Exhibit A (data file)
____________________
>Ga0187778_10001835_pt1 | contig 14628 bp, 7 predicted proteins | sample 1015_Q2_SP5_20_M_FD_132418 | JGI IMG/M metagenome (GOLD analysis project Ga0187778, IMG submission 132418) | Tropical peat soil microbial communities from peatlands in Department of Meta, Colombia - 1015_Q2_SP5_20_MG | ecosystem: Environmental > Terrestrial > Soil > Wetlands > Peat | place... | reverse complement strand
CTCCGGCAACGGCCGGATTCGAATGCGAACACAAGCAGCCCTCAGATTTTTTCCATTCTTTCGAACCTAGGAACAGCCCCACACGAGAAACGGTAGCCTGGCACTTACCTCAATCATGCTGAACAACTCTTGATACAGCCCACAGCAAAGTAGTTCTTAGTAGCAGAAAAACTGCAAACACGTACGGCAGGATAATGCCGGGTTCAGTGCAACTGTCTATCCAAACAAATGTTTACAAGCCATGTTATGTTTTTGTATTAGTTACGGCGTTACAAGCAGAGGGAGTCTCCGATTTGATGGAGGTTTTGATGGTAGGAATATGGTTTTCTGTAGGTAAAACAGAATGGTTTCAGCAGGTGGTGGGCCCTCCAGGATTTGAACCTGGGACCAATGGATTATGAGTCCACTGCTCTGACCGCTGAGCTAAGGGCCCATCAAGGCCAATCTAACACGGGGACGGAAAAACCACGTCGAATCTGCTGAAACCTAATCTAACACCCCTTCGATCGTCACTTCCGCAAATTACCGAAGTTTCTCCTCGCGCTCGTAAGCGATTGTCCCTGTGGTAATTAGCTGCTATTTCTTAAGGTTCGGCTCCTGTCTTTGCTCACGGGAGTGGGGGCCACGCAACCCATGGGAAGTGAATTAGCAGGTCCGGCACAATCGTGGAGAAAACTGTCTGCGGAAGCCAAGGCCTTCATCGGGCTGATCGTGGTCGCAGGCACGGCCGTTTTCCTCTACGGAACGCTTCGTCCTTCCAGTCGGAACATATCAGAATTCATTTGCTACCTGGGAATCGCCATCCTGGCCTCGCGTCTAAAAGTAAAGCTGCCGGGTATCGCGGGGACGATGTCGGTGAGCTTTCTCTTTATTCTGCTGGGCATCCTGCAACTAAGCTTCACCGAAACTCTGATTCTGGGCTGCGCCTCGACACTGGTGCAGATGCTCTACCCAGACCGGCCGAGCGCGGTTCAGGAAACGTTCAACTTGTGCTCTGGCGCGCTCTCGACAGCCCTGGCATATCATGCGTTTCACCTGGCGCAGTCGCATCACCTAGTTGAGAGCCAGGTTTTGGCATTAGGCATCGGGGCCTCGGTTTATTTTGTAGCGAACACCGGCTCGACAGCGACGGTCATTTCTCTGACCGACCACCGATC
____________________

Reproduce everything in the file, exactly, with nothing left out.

>Ga0187778_10001835_pt1 | contig 14628 bp, 7 predicted proteins | sample 1015_Q2_SP5_20_M_FD_132418 | JGI IMG/M metagenome (GOLD analysis project Ga0187778, IMG submission 132418) | Tropical peat soil microbial communities from peatlands in Department of Meta, Colombia - 1015_Q2_SP5_20_MG | ecosystem: Environmental > Terrestrial > Soil > Wetlands > Peat | place... | reverse complement strand
CTCCGGCAACGGCCGGATTCGAATGCGAACACAAGCAGCCCTCAGATTTTTTCCATTCTTTCGAACCTAGGAACAGCCCCACACGAGAAACGGTAGCCTGGCACTTACCTCAATCATGCTGAACAACTCTTGATACAGCCCACAGCAAAGTAGTTCTTAGTAGCAGAAAAACTGCAAACACGTACGGCAGGATAATGCCGGGTTCAGTGCAACTGTCTATCCAAACAAATGTTTACAAGCCATGTTATGTTTTTGTATTAGTTACGGCGTTACAAGCAGAGGGAGTCTCCGATTTGATGGAGGTTTTGATGGTAGGAATATGGTTTTCTGTAGGTAAAACAGAATGGTTTCAGCAGGTGGTGGGCCCTCCAGGATTTGAACCTGGGACCAATGGATTATGAGTCCACTGCTCTGACCGCTGAGCTAAGGGCCCATCAAGGCCAATCTAACACGGGGACGGAAAAACCACGTCGAATCTGCTGAAACCTAATCTAACACCCCTTCGATCGTCACTTCCGCAAATTACCGAAGTTTCTCCTCGCGCTCGTAAGCGATTGTCCCTGTGGTAATTAGCTGCTATTTCTTAAGGTTCGGCTCCTGTCTTTGCTCACGGGAGTGGGGGCCACGCAACCCATGGGAAGTGAATTAGCAGGTCCGGCACAATCGTGGAGAAAACTGTCTGCGGAAGCCAAGGCCTTCATCGGGCTGATCGTGGTCGCAGGCACGGCCGTTTTCCTCTACGGAACGCTTCGTCCTTCCAGTCGGAACATATCAGAATTCATTTGCTACCTGGGAATCGCCATCCTGGCCTCGCGTCTAAAAGTAAAGCTGCCGGGTATCGCGGGGACGATGTCGGTGAGCTTTCTCTTTATTCTGCTGGGCATCCTGCAACTAAGCTTCACCGAAACTCTGATTCTGGGCTGCGCCTCGACACTGGTGCAGATGCTCTACCCAGACCGGCCGAGCGCGGTTCAGGAAACGTTCAACTTGTGCTCTGGCGCGCTCTCGACAGCCCTGGCATATCATGCGTTTCACCTGGCGCAGTCGCATCACCTAGTTGAGAGCCAGGTTTTGGCATTAGGCATCGGGGCCTCGGTTTATTTTGTAGCGAACACCGGCTCGACAGCGACGGTCATTTCTCTGACCGACCACCGATC